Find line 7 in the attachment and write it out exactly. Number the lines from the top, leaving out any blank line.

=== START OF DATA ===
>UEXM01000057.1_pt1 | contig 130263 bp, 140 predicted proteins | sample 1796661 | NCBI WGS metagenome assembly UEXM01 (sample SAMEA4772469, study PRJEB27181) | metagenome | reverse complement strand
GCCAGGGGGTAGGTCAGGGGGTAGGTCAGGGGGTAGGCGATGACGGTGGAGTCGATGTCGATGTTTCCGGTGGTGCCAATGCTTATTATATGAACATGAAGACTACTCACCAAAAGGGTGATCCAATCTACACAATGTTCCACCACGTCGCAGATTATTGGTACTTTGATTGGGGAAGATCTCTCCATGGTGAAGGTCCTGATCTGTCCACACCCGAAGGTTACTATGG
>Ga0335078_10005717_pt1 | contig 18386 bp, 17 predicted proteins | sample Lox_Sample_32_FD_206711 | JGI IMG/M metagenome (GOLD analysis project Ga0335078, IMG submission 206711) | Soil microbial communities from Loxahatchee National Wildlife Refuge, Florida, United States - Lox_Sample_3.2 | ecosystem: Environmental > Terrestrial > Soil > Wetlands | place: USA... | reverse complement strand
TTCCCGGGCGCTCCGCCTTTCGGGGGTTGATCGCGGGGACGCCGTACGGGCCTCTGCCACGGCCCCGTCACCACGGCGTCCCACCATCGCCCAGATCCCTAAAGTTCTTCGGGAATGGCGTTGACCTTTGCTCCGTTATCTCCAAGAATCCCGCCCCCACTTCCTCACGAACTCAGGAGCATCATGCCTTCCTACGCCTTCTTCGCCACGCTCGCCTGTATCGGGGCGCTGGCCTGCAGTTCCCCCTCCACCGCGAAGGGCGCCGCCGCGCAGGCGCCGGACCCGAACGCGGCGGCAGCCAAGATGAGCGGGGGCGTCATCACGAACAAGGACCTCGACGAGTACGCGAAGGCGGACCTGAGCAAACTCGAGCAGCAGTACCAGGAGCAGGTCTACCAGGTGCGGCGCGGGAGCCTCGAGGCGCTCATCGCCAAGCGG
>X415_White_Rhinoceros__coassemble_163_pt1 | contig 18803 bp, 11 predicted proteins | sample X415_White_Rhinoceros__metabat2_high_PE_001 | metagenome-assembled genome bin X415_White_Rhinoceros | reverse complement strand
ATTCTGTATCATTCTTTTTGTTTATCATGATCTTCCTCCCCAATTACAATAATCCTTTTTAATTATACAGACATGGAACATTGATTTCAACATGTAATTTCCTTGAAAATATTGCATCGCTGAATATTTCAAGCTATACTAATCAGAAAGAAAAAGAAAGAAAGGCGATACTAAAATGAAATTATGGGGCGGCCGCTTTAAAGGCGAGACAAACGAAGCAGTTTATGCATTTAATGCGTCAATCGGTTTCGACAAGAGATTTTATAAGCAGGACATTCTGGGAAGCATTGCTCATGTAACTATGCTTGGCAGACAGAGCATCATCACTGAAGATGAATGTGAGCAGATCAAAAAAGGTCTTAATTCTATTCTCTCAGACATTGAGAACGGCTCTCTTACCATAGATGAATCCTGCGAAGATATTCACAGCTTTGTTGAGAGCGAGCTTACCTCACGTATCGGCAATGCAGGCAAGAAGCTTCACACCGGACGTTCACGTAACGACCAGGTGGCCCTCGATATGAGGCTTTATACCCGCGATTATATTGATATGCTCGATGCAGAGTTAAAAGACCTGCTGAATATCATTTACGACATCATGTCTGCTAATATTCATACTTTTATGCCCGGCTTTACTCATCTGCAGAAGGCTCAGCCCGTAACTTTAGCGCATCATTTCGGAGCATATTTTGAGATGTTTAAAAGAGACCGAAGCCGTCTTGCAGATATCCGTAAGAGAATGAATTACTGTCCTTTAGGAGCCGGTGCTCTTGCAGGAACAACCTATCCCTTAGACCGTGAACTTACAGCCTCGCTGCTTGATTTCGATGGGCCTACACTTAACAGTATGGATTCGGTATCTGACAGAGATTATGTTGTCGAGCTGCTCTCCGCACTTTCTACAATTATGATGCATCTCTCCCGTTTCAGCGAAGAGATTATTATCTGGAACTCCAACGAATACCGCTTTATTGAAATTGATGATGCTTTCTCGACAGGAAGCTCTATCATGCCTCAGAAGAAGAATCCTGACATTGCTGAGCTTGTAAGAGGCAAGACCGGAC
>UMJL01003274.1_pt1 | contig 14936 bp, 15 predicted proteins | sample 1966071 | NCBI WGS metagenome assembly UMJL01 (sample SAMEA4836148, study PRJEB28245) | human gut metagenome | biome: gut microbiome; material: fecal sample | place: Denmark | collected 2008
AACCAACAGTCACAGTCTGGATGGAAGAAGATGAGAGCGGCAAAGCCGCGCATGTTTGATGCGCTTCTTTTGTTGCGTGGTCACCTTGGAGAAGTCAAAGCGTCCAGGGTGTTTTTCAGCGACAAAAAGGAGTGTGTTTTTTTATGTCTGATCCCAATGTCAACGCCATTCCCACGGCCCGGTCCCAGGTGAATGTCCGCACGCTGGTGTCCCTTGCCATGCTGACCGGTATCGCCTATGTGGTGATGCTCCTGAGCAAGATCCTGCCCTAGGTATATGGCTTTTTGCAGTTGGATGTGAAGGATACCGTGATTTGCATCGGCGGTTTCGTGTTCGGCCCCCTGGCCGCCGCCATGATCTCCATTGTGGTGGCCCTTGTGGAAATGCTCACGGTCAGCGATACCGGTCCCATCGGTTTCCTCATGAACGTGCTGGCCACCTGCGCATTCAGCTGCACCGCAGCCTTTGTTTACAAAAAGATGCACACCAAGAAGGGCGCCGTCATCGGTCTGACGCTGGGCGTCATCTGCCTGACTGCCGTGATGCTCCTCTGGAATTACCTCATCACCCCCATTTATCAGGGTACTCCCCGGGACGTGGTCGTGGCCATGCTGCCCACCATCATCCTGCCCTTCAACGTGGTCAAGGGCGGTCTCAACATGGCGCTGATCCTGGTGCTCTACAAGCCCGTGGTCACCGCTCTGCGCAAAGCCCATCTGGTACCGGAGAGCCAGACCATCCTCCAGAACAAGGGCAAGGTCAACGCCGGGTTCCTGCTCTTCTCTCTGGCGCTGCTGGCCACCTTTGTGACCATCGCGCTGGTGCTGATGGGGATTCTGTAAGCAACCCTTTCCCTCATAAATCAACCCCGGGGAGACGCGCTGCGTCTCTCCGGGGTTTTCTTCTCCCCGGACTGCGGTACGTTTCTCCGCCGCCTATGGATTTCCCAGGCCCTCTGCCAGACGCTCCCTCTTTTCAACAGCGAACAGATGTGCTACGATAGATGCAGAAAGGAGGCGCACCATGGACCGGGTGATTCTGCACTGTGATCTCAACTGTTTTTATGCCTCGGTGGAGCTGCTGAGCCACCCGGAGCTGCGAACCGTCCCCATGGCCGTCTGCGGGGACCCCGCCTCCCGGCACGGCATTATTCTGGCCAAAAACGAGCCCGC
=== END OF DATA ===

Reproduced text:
>UMJL01003274.1_pt1 | contig 14936 bp, 15 predicted proteins | sample 1966071 | NCBI WGS metagenome assembly UMJL01 (sample SAMEA4836148, study PRJEB28245) | human gut metagenome | biome: gut microbiome; material: fecal sample | place: Denmark | collected 2008